Notes: That last verse and chorus were added by Baron Vargskol Halfblood, the others are mostly based on things that actually happened during the early days of Ansteorra.

Specifically...

  1. Several sites used in the early days of the Barony of Bjornsborg (San Antonio) were in flood plains.
  2. When I first joined, the local "Musicians' Guild" was pretty much anyone who brought an instrument and has some clue which end was which. Technical things like "rehearsals" were unknown.
  3. This doesn't refer to any specific event, but we all know about events that were rained out.
  4. At the first Baronial Court in Bryn Gwlad, the King and Queen did show up unannounced. Lots of unpleasant politics followed.
  5. Again, no specific event, but we've probably all seen it happen.
  6. At the third Ansteorran Coronet Tourney (held at one of those Bjornsborg flood-plain sites) a big thunderstorm came through Saturday night. First thing Sunday morning, the Park Police came in and told us we had an hour to clear the site before the low water crossing on the only road out would be flooded. After we all escaped, the final round of Coronet was fought in an empty field a couple of miles down the road.
  7. At one of the early Steppes Warlord Tournaments (held on Memorial Day weekend near Dallas, and frequently hit by bad weather) a tornado touched down nearby, then, so the story goes, skipped directly over the list field.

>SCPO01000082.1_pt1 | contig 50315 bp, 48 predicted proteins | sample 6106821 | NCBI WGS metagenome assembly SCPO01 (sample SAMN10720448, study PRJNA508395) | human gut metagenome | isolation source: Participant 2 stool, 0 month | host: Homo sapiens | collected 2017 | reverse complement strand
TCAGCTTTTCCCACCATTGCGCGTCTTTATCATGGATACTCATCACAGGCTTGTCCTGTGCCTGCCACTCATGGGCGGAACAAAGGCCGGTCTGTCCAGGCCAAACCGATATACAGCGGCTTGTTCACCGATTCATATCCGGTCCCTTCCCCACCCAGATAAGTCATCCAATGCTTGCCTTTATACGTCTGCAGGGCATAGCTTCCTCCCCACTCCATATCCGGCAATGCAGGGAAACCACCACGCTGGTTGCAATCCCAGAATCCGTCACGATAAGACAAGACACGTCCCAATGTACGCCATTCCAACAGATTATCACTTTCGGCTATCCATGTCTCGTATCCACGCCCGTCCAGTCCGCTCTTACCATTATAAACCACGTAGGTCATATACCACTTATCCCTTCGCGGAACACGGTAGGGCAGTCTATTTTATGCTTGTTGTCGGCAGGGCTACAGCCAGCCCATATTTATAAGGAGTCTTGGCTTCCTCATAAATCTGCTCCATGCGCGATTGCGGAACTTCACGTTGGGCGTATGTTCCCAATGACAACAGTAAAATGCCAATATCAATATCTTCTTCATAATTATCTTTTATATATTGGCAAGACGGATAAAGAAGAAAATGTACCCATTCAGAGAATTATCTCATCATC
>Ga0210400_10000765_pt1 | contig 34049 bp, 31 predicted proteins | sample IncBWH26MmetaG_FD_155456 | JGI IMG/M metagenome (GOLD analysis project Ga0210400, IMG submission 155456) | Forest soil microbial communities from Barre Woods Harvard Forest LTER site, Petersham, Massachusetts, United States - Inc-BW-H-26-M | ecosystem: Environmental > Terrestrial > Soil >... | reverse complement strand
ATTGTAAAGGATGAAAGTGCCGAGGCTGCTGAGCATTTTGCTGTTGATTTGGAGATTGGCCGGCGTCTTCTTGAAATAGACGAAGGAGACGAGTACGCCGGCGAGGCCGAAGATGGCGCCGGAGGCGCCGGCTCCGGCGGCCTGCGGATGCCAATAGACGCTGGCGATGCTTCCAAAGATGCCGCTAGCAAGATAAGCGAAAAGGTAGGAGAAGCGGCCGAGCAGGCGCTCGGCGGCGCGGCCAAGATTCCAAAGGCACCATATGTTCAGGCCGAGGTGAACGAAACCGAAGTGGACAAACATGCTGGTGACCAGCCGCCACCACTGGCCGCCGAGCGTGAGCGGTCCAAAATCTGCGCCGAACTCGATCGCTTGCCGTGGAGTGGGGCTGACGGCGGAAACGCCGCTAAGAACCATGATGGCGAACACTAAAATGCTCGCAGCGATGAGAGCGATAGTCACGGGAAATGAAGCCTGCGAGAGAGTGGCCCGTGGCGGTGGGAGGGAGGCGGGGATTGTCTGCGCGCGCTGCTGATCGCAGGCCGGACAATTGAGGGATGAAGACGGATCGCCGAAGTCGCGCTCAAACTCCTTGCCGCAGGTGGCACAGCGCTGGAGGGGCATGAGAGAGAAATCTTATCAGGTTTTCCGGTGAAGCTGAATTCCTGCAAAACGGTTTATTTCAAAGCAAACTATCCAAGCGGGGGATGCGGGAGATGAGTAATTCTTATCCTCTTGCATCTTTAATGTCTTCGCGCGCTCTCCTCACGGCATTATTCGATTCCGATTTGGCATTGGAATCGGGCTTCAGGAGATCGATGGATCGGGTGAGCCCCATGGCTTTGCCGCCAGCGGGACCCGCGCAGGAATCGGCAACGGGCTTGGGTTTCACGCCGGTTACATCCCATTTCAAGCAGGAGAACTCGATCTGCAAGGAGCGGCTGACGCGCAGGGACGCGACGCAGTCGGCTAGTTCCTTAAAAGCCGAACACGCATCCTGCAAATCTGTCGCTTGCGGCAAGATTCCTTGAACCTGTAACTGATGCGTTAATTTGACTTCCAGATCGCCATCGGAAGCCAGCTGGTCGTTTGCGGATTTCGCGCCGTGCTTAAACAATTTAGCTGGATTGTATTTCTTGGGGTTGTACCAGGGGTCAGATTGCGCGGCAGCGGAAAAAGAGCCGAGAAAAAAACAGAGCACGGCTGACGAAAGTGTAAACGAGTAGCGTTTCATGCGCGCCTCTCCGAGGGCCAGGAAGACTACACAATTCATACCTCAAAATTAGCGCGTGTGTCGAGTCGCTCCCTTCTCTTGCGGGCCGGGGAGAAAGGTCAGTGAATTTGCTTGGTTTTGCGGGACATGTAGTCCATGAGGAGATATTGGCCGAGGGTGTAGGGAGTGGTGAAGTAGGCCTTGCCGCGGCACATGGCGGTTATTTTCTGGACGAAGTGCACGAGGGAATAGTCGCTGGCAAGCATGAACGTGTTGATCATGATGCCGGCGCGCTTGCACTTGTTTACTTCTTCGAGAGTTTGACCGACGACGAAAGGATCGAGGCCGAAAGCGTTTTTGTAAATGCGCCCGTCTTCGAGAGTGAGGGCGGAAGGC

8. Fire ants are a perennial problem in Ansteorra, but this is a bit of poetic license.
  9. To the best of my knowledge, this has never actually happened, although cops stopping to check us out at Fighter Practice is a fairly common occurance.
  10. Specifically referring to the Tournament of the Queen's Grace (generally known afterwards as "Queen's Ice") where the temperature dropped over 40 degrees between 10:00 AM and sunset on Saturday. It didn't quite snow, but it was certainly cold enough.
  11. In the early days, cooking the evening's feast over a campfire or outdoor grill was fairly common. We had a few instances where the "cooking" was more wishful thinking than actual fact.
  12. Cause-and-effect from the uncooked food. I've also heard of Pennsics where some kind of bug ended up taking out half the site or more.
  13. More poetic license. While it was very windy at Queen's Ice, the tavern tent didn't quite blow away.
  14. And a bit more poetic license.

This one's on a bit more serious note.

Questing

He’s got that questing look about his eyes
And soon he will be going off again
To seek a distant legend or some prize
That hidden lies beyond all mortal ken

The treasures that he sends to me are grand